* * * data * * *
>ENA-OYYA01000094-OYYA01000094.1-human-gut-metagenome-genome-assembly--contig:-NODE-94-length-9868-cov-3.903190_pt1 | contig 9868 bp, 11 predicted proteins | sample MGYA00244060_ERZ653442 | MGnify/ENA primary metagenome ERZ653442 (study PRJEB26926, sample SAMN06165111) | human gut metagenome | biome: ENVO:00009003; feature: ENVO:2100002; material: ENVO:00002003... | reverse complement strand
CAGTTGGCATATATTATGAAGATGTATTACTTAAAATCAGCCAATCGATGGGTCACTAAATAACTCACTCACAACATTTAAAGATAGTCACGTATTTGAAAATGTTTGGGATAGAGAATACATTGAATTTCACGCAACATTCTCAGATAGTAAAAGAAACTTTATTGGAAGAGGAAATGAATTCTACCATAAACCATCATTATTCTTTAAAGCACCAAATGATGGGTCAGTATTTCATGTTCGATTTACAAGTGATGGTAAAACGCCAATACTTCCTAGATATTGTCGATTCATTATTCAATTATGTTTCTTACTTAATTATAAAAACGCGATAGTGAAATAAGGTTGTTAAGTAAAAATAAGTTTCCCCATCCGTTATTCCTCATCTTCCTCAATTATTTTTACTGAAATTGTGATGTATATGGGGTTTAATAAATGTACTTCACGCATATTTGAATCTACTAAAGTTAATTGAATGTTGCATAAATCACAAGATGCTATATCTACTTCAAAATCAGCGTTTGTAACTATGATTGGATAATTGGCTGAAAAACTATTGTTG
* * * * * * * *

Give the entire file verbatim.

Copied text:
>ENA-OYYA01000094-OYYA01000094.1-human-gut-metagenome-genome-assembly--contig:-NODE-94-length-9868-cov-3.903190_pt1 | contig 9868 bp, 11 predicted proteins | sample MGYA00244060_ERZ653442 | MGnify/ENA primary metagenome ERZ653442 (study PRJEB26926, sample SAMN06165111) | human gut metagenome | biome: ENVO:00009003; feature: ENVO:2100002; material: ENVO:00002003... | reverse complement strand
CAGTTGGCATATATTATGAAGATGTATTACTTAAAATCAGCCAATCGATGGGTCACTAAATAACTCACTCACAACATTTAAAGATAGTCACGTATTTGAAAATGTTTGGGATAGAGAATACATTGAATTTCACGCAACATTCTCAGATAGTAAAAGAAACTTTATTGGAAGAGGAAATGAATTCTACCATAAACCATCATTATTCTTTAAAGCACCAAATGATGGGTCAGTATTTCATGTTCGATTTACAAGTGATGGTAAAACGCCAATACTTCCTAGATATTGTCGATTCATTATTCAATTATGTTTCTTACTTAATTATAAAAACGCGATAGTGAAATAAGGTTGTTAAGTAAAAATAAGTTTCCCCATCCGTTATTCCTCATCTTCCTCAATTATTTTTACTGAAATTGTGATGTATATGGGGTTTAATAAATGTACTTCACGCATATTTGAATCTACTAAAGTTAATTGAATGTTGCATAAATCACAAGATGCTATATCTACTTCAAAATCAGCGTTTGTAACTATGATTGGATAATTGGCTGAAAAACTATTGTTG